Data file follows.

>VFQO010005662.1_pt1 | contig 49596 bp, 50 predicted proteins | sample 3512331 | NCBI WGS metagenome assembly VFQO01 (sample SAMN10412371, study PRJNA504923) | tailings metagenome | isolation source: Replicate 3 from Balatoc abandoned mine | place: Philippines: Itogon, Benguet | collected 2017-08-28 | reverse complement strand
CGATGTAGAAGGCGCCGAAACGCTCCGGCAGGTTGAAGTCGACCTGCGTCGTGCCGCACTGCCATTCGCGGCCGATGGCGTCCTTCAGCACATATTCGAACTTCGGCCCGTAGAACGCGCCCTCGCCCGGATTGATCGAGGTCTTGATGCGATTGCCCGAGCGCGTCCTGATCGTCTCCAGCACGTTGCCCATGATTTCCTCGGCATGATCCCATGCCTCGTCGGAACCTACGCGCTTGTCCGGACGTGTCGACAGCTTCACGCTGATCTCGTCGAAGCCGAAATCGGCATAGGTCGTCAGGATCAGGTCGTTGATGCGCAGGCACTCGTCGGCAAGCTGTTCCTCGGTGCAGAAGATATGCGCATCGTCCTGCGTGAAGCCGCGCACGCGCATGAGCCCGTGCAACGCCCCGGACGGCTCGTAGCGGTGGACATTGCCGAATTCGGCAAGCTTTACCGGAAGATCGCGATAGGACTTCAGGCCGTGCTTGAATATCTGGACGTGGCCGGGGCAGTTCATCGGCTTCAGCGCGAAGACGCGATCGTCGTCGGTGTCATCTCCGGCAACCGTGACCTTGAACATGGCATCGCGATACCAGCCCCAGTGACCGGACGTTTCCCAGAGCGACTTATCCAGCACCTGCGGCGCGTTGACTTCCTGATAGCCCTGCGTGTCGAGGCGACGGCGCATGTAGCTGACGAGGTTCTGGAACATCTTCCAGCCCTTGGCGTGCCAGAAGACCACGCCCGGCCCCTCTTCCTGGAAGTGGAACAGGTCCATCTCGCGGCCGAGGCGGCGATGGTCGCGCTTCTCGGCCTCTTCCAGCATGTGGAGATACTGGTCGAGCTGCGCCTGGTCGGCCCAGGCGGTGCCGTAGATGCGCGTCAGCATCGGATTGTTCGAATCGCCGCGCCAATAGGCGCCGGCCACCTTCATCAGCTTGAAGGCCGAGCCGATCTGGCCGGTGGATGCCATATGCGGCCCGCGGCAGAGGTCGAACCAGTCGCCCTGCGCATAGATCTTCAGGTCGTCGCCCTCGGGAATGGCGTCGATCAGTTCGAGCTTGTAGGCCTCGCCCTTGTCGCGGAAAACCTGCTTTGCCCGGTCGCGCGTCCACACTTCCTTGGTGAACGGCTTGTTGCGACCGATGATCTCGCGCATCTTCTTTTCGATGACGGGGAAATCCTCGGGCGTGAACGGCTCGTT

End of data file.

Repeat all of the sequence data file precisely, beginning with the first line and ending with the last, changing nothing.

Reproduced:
>VFQO010005662.1_pt1 | contig 49596 bp, 50 predicted proteins | sample 3512331 | NCBI WGS metagenome assembly VFQO01 (sample SAMN10412371, study PRJNA504923) | tailings metagenome | isolation source: Replicate 3 from Balatoc abandoned mine | place: Philippines: Itogon, Benguet | collected 2017-08-28 | reverse complement strand
CGATGTAGAAGGCGCCGAAACGCTCCGGCAGGTTGAAGTCGACCTGCGTCGTGCCGCACTGCCATTCGCGGCCGATGGCGTCCTTCAGCACATATTCGAACTTCGGCCCGTAGAACGCGCCCTCGCCCGGATTGATCGAGGTCTTGATGCGATTGCCCGAGCGCGTCCTGATCGTCTCCAGCACGTTGCCCATGATTTCCTCGGCATGATCCCATGCCTCGTCGGAACCTACGCGCTTGTCCGGACGTGTCGACAGCTTCACGCTGATCTCGTCGAAGCCGAAATCGGCATAGGTCGTCAGGATCAGGTCGTTGATGCGCAGGCACTCGTCGGCAAGCTGTTCCTCGGTGCAGAAGATATGCGCATCGTCCTGCGTGAAGCCGCGCACGCGCATGAGCCCGTGCAACGCCCCGGACGGCTCGTAGCGGTGGACATTGCCGAATTCGGCAAGCTTTACCGGAAGATCGCGATAGGACTTCAGGCCGTGCTTGAATATCTGGACGTGGCCGGGGCAGTTCATCGGCTTCAGCGCGAAGACGCGATCGTCGTCGGTGTCATCTCCGGCAACCGTGACCTTGAACATGGCATCGCGATACCAGCCCCAGTGACCGGACGTTTCCCAGAGCGACTTATCCAGCACCTGCGGCGCGTTGACTTCCTGATAGCCCTGCGTGTCGAGGCGACGGCGCATGTAGCTGACGAGGTTCTGGAACATCTTCCAGCCCTTGGCGTGCCAGAAGACCACGCCCGGCCCCTCTTCCTGGAAGTGGAACAGGTCCATCTCGCGGCCGAGGCGGCGATGGTCGCGCTTCTCGGCCTCTTCCAGCATGTGGAGATACTGGTCGAGCTGCGCCTGGTCGGCCCAGGCGGTGCCGTAGATGCGCGTCAGCATCGGATTGTTCGAATCGCCGCGCCAATAGGCGCCGGCCACCTTCATCAGCTTGAAGGCCGAGCCGATCTGGCCGGTGGATGCCATATGCGGCCCGCGGCAGAGGTCGAACCAGTCGCCCTGCGCATAGATCTTCAGGTCGTCGCCCTCGGGAATGGCGTCGATCAGTTCGAGCTTGTAGGCCTCGCCCTTGTCGCGGAAAACCTGCTTTGCCCGGTCGCGCGTCCACACTTCCTTGGTGAACGGCTTGTTGCGACCGATGATCTCGCGCATCTTCTTTTCGATGACGGGGAAATCCTCGGGCGTGAACGGCTCGTT